continue the strike rather than
See PRELIMINARY, Page 2
By AP and Reuter
WASHINGTON --Vice President
Gerald Ford said yesterday Presi-
dent Nixon told him about 10 days
ago that he was actively consider-
ing pubi reeasen ofal ht
ments bearing on Watergate.
Ford told a news conference that
the President gave this replywe
the controversial materials.
FORD RESTATED that in his
view it would have been a case of
"the quicker the better" for the
Fight nearly eru
TCHESON 0 waiver of tuition for teaching
meeting last fellows, coupled with general cost
ersity teaching of living increases in stipends;
package of de- 0 recognition of the Graduate
ignificant eco- Employes' Organization - Organiza-
cognition of an tion of Teaching Fellows (GEO-
ing agent-for OTF) Executive Committee as the
administration, official bargaining agent for TF's;
Lecided that if * teaching fellow affirmative
not agree to a action quotas established by GEO-
contract by OTF; and
a strike vote * maternity, paternity and sick
e following two leaves and day care facilities.
Other demands cover areas of
agreed to near- job security, grievance procedures,
lude: and working conditions - such as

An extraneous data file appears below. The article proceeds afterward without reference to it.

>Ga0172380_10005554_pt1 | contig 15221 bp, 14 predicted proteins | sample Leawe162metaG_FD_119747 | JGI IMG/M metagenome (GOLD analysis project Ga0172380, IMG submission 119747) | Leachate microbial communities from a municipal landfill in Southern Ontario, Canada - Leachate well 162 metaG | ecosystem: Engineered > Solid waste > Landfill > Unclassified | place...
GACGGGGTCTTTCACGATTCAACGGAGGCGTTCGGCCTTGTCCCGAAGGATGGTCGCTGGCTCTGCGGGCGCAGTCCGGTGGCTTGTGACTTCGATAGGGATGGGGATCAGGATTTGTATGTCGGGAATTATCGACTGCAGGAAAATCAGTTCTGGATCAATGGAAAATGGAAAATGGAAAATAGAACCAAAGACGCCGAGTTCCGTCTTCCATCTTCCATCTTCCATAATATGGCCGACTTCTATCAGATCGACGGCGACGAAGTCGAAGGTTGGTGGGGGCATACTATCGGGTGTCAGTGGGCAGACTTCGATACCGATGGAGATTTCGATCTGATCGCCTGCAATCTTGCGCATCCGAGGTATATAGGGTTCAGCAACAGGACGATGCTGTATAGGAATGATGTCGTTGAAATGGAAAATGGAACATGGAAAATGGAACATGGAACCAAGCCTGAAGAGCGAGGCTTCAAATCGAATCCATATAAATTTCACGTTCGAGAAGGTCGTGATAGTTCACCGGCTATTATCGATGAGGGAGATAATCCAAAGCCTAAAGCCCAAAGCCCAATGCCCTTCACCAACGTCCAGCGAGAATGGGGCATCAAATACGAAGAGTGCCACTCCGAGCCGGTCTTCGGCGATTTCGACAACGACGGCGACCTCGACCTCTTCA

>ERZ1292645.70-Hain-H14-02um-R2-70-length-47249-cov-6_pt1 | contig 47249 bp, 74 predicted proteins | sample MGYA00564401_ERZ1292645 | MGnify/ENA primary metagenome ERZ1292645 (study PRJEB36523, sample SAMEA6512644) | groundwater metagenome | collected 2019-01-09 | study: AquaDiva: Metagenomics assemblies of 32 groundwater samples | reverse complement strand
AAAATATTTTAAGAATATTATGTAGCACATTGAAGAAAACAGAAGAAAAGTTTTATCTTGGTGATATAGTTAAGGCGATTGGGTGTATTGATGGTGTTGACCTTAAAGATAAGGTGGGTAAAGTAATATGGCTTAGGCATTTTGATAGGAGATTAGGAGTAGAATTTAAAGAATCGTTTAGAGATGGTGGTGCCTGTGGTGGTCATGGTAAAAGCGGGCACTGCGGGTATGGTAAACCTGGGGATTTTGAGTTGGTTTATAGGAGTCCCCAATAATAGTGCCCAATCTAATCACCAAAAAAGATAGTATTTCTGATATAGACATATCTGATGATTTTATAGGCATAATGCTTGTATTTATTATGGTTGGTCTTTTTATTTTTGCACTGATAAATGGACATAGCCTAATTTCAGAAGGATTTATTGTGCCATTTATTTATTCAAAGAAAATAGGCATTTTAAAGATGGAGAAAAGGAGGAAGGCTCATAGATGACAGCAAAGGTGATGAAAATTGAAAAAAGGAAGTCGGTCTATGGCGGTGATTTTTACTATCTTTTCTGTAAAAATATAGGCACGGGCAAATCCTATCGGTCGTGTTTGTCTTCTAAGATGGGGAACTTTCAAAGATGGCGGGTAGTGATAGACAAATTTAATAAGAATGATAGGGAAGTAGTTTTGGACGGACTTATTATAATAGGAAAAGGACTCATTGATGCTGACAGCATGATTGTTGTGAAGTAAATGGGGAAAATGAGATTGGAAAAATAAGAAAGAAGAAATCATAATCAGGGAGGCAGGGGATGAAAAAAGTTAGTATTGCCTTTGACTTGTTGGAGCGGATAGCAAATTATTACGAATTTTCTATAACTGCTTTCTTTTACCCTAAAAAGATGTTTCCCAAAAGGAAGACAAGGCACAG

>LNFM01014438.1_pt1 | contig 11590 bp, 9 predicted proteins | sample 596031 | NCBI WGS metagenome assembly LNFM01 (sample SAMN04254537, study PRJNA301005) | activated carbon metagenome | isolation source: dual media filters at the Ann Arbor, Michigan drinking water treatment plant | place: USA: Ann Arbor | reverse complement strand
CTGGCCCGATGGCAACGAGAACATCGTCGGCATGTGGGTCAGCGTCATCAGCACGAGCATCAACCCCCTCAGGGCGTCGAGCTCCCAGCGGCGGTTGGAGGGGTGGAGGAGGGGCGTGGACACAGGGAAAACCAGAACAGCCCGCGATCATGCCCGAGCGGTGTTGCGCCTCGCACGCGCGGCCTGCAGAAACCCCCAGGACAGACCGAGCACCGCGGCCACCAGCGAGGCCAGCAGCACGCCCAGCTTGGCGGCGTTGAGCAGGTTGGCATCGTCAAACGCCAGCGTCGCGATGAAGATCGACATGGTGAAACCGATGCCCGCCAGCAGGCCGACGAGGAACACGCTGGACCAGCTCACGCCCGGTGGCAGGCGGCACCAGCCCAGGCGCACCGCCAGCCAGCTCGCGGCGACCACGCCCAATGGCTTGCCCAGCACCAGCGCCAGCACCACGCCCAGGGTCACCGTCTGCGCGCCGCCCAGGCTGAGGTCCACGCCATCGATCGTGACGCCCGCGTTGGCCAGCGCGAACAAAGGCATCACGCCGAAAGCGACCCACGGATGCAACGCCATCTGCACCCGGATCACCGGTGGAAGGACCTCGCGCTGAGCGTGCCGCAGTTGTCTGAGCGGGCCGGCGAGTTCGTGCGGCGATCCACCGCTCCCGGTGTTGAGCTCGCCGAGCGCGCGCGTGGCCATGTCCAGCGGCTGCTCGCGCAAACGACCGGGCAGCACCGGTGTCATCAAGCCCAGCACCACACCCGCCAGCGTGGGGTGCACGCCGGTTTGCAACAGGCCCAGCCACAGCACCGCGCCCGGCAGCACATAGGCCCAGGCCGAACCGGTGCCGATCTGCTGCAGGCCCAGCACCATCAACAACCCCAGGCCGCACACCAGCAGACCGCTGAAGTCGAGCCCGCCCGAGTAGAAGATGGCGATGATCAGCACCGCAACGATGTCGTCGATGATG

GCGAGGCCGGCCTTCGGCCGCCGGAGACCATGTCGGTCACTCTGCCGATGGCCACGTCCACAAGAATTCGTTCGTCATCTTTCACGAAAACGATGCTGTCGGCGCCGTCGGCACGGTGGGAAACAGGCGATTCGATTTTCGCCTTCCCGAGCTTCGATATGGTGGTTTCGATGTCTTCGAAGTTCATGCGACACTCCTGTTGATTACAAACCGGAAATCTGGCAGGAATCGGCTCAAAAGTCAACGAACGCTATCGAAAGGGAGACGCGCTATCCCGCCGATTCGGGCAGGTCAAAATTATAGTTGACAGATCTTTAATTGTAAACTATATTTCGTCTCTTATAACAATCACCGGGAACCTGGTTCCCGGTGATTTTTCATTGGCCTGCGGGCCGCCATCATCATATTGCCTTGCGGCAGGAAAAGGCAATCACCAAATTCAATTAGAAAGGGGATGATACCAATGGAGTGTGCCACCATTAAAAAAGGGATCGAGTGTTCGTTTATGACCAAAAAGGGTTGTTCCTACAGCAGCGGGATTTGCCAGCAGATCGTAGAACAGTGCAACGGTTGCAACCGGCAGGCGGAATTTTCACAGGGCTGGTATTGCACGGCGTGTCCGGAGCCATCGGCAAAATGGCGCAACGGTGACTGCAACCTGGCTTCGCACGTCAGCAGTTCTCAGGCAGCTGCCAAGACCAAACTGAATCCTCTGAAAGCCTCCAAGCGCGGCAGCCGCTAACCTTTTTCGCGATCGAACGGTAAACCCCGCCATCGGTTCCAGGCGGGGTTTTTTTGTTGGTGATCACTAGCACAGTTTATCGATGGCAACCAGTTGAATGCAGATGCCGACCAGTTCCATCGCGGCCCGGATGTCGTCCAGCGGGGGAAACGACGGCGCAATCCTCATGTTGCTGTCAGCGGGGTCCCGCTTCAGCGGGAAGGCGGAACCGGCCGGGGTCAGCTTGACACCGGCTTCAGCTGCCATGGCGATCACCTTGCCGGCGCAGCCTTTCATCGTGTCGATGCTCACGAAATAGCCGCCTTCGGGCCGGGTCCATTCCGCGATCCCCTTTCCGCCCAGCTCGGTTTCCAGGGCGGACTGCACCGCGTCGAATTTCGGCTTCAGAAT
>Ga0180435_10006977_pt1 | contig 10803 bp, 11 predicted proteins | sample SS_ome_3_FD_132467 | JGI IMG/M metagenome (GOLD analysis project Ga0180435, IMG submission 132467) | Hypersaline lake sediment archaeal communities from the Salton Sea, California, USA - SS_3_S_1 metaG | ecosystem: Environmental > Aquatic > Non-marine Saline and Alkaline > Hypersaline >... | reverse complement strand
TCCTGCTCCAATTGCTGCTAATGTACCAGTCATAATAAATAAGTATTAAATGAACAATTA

- -- firm limits on class size. The pack-
age approved at the meeting is
L ts "t--
The only demand which caused
* much disagreement among the
grup was th esnrtablishment of
lows. A number of TF's argued
that such a stipulation constitutes
veral members reverse discrimination.
s display, the NONETHLESS the major stum-
whelmingly to bling block in negotiations wvith
uested funds to the University administration could
prove to be the University's recog-
neeting, consti- nition of a bargaining agent for
eries of criti- the TF's.
One student The administration has stead-
yet to witness fastly refused to recognize GEO-
latingly offen- OTF as a legal agent for the Uni-
versity's 1600 TF's, claiming that
iore legitimate to do so would violate "a long-
g disapproval standing policy."
her than eat- GEO-OTF, however, has made